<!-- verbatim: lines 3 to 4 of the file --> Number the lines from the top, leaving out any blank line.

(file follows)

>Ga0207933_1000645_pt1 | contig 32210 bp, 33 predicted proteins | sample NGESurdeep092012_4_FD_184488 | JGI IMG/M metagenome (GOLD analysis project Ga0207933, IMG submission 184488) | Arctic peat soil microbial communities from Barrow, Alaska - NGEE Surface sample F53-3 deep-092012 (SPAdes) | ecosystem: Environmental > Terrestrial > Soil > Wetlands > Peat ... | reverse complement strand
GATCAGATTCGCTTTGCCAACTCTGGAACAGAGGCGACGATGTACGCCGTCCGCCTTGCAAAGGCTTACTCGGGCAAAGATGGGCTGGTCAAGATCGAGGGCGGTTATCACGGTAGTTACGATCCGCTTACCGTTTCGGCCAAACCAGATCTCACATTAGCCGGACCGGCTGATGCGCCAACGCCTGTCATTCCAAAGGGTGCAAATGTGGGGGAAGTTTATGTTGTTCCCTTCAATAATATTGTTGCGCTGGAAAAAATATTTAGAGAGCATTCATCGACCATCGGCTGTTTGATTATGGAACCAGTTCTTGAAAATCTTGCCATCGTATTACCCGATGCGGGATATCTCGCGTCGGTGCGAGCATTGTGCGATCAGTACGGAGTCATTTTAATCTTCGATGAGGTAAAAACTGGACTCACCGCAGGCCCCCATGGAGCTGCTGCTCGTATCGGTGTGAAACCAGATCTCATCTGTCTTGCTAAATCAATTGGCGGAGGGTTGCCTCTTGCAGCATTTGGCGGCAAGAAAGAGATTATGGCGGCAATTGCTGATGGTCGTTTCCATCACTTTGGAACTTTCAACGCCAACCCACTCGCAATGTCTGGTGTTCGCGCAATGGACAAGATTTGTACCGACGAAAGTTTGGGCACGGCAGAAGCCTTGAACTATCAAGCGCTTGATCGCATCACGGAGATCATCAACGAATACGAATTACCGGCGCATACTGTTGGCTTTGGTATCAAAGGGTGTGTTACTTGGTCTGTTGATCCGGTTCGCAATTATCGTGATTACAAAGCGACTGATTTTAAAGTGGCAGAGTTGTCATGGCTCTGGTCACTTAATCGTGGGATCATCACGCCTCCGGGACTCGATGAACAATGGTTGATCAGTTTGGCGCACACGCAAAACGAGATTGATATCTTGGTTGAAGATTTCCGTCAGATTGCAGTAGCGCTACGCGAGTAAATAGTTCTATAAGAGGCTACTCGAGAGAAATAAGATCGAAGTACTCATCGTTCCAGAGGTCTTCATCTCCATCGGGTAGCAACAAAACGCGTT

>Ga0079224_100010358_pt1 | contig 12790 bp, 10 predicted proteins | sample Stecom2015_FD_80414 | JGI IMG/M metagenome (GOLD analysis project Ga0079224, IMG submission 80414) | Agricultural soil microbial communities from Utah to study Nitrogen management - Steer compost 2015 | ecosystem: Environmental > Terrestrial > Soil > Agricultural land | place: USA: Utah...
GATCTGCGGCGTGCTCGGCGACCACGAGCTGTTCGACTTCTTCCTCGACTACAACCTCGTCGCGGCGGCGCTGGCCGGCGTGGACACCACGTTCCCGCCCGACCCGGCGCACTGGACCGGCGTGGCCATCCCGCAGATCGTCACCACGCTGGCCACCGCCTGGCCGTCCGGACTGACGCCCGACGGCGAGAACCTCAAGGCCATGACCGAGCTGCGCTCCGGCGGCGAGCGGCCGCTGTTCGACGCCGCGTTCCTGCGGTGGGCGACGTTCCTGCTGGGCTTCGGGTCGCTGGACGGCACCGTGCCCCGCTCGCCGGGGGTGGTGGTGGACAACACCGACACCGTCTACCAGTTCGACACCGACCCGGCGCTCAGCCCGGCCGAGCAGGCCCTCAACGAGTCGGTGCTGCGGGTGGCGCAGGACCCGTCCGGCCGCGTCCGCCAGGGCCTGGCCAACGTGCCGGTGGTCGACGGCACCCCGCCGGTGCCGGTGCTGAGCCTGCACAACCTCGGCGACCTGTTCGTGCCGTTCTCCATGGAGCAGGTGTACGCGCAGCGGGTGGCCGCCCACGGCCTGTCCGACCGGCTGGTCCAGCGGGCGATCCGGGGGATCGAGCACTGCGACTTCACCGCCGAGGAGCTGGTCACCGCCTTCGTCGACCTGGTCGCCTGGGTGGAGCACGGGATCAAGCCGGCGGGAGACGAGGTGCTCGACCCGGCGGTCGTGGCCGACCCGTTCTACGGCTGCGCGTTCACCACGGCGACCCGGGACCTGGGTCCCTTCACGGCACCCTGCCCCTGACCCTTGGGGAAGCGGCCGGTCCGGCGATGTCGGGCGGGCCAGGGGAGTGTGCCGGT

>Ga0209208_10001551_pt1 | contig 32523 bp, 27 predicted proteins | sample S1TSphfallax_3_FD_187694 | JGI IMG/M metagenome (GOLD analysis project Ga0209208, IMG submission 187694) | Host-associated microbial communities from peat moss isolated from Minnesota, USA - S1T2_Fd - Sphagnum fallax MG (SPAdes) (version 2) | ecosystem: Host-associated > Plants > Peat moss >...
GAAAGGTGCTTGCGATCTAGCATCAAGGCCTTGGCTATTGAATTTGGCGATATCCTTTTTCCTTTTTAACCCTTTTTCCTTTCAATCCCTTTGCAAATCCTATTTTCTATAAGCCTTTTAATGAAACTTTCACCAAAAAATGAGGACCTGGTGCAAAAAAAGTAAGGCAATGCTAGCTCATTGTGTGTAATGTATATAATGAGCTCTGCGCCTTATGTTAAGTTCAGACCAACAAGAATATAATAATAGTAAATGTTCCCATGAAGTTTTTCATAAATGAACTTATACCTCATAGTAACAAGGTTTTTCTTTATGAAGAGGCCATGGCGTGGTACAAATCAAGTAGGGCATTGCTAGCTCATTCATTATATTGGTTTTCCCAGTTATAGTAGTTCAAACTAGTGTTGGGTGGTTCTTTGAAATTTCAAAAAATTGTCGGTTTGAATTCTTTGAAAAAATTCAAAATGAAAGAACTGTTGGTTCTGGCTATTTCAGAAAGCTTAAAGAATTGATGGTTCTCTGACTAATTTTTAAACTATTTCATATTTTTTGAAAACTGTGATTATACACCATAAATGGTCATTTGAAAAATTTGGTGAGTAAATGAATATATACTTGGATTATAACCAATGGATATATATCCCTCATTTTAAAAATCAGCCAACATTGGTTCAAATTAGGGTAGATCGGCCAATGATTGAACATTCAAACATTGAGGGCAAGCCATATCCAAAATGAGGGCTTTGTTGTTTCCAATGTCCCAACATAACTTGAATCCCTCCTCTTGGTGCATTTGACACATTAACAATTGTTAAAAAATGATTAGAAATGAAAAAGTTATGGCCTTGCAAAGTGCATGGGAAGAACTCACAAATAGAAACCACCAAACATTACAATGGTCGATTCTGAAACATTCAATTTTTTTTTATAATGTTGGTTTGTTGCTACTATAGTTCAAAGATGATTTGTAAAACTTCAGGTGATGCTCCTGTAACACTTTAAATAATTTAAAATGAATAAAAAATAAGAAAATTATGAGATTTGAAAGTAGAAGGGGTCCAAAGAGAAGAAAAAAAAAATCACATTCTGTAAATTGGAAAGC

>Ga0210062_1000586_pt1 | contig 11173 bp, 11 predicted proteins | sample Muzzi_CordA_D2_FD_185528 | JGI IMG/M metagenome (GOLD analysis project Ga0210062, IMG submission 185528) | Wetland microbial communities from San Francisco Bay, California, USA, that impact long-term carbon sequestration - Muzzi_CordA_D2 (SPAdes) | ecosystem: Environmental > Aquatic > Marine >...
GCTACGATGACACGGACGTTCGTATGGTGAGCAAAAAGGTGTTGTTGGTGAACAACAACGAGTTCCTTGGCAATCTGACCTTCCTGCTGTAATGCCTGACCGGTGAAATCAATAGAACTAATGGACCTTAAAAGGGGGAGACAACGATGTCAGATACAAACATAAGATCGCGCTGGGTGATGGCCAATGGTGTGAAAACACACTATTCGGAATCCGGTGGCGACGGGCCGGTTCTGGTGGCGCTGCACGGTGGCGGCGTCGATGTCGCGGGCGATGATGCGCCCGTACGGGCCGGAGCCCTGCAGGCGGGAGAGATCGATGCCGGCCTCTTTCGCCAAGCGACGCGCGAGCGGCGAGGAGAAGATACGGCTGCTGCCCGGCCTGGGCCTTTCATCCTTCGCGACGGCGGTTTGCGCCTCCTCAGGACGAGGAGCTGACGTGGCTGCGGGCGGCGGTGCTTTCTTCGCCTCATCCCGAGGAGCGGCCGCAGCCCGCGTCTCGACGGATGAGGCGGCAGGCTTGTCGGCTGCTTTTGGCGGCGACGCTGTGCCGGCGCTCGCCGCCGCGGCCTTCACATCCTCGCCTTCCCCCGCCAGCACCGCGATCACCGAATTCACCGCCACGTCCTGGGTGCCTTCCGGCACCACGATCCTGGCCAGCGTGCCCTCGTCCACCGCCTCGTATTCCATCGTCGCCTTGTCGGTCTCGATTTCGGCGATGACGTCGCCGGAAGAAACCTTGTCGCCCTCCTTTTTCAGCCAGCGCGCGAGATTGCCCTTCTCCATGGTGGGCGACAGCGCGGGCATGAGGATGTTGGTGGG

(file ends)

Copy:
>Ga0079224_100010358_pt1 | contig 12790 bp, 10 predicted proteins | sample Stecom2015_FD_80414 | JGI IMG/M metagenome (GOLD analysis project Ga0079224, IMG submission 80414) | Agricultural soil microbial communities from Utah to study Nitrogen management - Steer compost 2015 | ecosystem: Environmental > Terrestrial > Soil > Agricultural land | place: USA: Utah...
GATCTGCGGCGTGCTCGGCGACCACGAGCTGTTCGACTTCTTCCTCGACTACAACCTCGTCGCGGCGGCGCTGGCCGGCGTGGACACCACGTTCCCGCCCGACCCGGCGCACTGGACCGGCGTGGCCATCCCGCAGATCGTCACCACGCTGGCCACCGCCTGGCCGTCCGGACTGACGCCCGACGGCGAGAACCTCAAGGCCATGACCGAGCTGCGCTCCGGCGGCGAGCGGCCGCTGTTCGACGCCGCGTTCCTGCGGTGGGCGACGTTCCTGCTGGGCTTCGGGTCGCTGGACGGCACCGTGCCCCGCTCGCCGGGGGTGGTGGTGGACAACACCGACACCGTCTACCAGTTCGACACCGACCCGGCGCTCAGCCCGGCCGAGCAGGCCCTCAACGAGTCGGTGCTGCGGGTGGCGCAGGACCCGTCCGGCCGCGTCCGCCAGGGCCTGGCCAACGTGCCGGTGGTCGACGGCACCCCGCCGGTGCCGGTGCTGAGCCTGCACAACCTCGGCGACCTGTTCGTGCCGTTCTCCATGGAGCAGGTGTACGCGCAGCGGGTGGCCGCCCACGGCCTGTCCGACCGGCTGGTCCAGCGGGCGATCCGGGGGATCGAGCACTGCGACTTCACCGCCGAGGAGCTGGTCACCGCCTTCGTCGACCTGGTCGCCTGGGTGGAGCACGGGATCAAGCCGGCGGGAGACGAGGTGCTCGACCCGGCGGTCGTGGCCGACCCGTTCTACGGCTGCGCGTTCACCACGGCGACCCGGGACCTGGGTCCCTTCACGGCACCCTGCCCCTGACCCTTGGGGAAGCGGCCGGTCCGGCGATGTCGGGCGGGCCAGGGGAGTGTGCCGGT